The CROWN Act is an acronym that stands for Creating a Respectful and Open World for Natural hair. This act is a law that prohibits race-based hair discrimination, which is the denial of employment and educational opportunities because of hair texture or protective hairstyles including braids, locs, twists, or Bantu knots.’
BY YOLANDA GOODLOE COWART, Contributor
NATIONWIDE — What’s the big deal? After all, it’s just hair. With the CROWN Act being signed into law in many states and the recent hair-related scandal in the entertainment industry, one might be tempted to roll their eyes in exasperation at the amount of furor and discussion the topic of hair has drummed up in the Black community.
Is hair really that big of a deal, or is the Black community, once again, struggling for relevance by making a big deal out of nothing?
To answer these questions adequately, one must look at the significance of hair in African societies and trace its evolution through the slave trade and Civil Rights Movement to today.
Cultural significance of hair in Africa
Despite what western media might depict, Africa is populated by people of many groups, and these groups have their own languages and culture. Before colonization and the forced grouping of the continent into different countries, numerous kingdoms ruled Africa. One of the ways to differentiate between the various kingdoms was through hairstyles and adornments worn on the head.
Some kingdoms used hairstyles to signify men who were going off to war. Other hairstyles were worn by married women or women who were widowed. There are even some groups who believed that their hairstyles were a way to communicate with the gods.
They felt that because their heads were the closest part of their bodies to the gods, their hairstyles could serve as messages to the divine. Even still, some people in Africa use their hairstyles as a sort of map to help them find their way home if they are ever lost or kidnapped.
For many Africans, you could tell nearly every aspect of their identity by looking at their hairstyle: marital status, age, religion, wealth, social rank, etc. When people were enslaved and taken out of Africa, one of the first things their captivators did on the slave ships was cut off their hair. This effectively stripped them of their identity and, for some, removed their only way of making it back home if they were ever able to escape.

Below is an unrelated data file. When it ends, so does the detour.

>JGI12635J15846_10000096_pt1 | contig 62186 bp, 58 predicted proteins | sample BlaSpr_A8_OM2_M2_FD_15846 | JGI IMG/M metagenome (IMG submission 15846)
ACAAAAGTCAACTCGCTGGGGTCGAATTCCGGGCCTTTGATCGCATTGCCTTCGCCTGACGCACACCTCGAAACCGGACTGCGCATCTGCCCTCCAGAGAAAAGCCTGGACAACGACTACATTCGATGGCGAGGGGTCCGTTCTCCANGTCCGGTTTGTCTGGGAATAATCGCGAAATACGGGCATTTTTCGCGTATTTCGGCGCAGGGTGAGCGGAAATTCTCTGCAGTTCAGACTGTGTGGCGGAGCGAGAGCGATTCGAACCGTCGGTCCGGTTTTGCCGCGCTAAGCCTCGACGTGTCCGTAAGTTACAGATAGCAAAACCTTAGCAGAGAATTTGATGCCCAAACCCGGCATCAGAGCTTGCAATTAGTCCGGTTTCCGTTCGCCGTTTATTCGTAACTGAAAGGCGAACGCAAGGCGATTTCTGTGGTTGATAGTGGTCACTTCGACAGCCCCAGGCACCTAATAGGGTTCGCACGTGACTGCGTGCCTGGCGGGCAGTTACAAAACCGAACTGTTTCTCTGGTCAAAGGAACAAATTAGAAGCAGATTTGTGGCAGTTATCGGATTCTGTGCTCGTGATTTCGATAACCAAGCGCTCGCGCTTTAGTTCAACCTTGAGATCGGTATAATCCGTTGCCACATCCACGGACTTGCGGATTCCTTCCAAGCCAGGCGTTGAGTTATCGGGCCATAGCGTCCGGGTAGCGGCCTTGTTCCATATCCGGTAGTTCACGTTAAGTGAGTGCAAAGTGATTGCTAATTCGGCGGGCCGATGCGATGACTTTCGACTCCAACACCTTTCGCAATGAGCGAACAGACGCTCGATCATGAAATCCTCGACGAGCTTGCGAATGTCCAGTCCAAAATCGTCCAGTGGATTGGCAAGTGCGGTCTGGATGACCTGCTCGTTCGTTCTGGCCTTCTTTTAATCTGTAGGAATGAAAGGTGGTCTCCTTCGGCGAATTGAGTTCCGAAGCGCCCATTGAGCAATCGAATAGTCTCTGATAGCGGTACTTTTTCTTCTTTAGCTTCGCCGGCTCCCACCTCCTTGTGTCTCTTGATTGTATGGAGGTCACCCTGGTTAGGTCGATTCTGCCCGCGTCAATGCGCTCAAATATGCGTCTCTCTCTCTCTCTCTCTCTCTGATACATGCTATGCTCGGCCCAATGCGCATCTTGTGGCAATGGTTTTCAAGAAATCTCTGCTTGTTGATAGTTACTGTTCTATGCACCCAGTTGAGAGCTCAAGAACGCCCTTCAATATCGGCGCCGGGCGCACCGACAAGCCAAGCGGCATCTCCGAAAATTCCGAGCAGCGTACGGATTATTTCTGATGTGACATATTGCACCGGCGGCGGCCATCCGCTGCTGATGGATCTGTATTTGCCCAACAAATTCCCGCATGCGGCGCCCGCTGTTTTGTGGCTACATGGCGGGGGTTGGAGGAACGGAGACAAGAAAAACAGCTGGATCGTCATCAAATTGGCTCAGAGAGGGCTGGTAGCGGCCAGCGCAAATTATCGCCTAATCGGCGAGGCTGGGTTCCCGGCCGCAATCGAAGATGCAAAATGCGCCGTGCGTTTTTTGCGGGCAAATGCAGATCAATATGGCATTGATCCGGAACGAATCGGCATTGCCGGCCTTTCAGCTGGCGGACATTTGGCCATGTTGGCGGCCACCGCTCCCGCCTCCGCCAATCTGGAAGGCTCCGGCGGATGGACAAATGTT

During the slavery period, negative views around Black hair and Black features were denigrated with derogatory words such as “nappy” used to describe it. To push Eurocentric beauty standards, the enslaved with lighter skin and straighter hair were favored and selected for more desirable positions in the house.
Some enslaved individuals had to wear wigs or somehow straighten their hair to wear it similarly to their owners. As a result, many of the enslaved went to dangerous lengths to straighten their hair, using hot butter knives or chemicals that burned their skin.
The enslaved who worked in the fields had to plait their hair and cover their heads to protect it from the sun as they did backbreaking work. This gave birth to the name cornrows because the plaits of hair resembled the rows of corn being planted.
After emancipation, there was heavy pressure on Black people to continue conformity to white beauty standards for employment or to move up in society. This led to more sophisticated methods of straightening Black hair and the evolution of relaxers and hot combs.
This went on for decades until the Civil Rights Movement, when there was a strong push within the African-American community for Black pride. Initially, the afro was a symbol of rebellion against the status quo and a representation of Black people embracing the beauty in their Blackness. But by the end of the Harlem Renaissance and the Civil Rights movement, the cultural significance had largely been forgotten. Black people returned to complying with Eurocentric beauty standards.
The Natural Hair movement has been around for some time now on a low level. But the movement has been gaining even more, focus and popularity as Hollywood has shown more and more Black women in prominent roles, showcasing their natural hair in feature films, such as the Black Panther.
In 2019, a dark-skinned, Black woman wearing her natural hair was crowned as Miss Universe. These developments have helped many women see the beauty in their Blackness, causing mass abandonment of Eurocentric beauty standards in favor of natural hair.
This has led to a massive boom in natural hair care products. According to the Market Analysis Report by Grand View Research, the market size of the natural hair care product industry was valued at $8.74 billion in 2019. It is expected to increase at a compound annual growth rate (CAGR) of 4.7 percent, reaching $12.66 billion by 2027.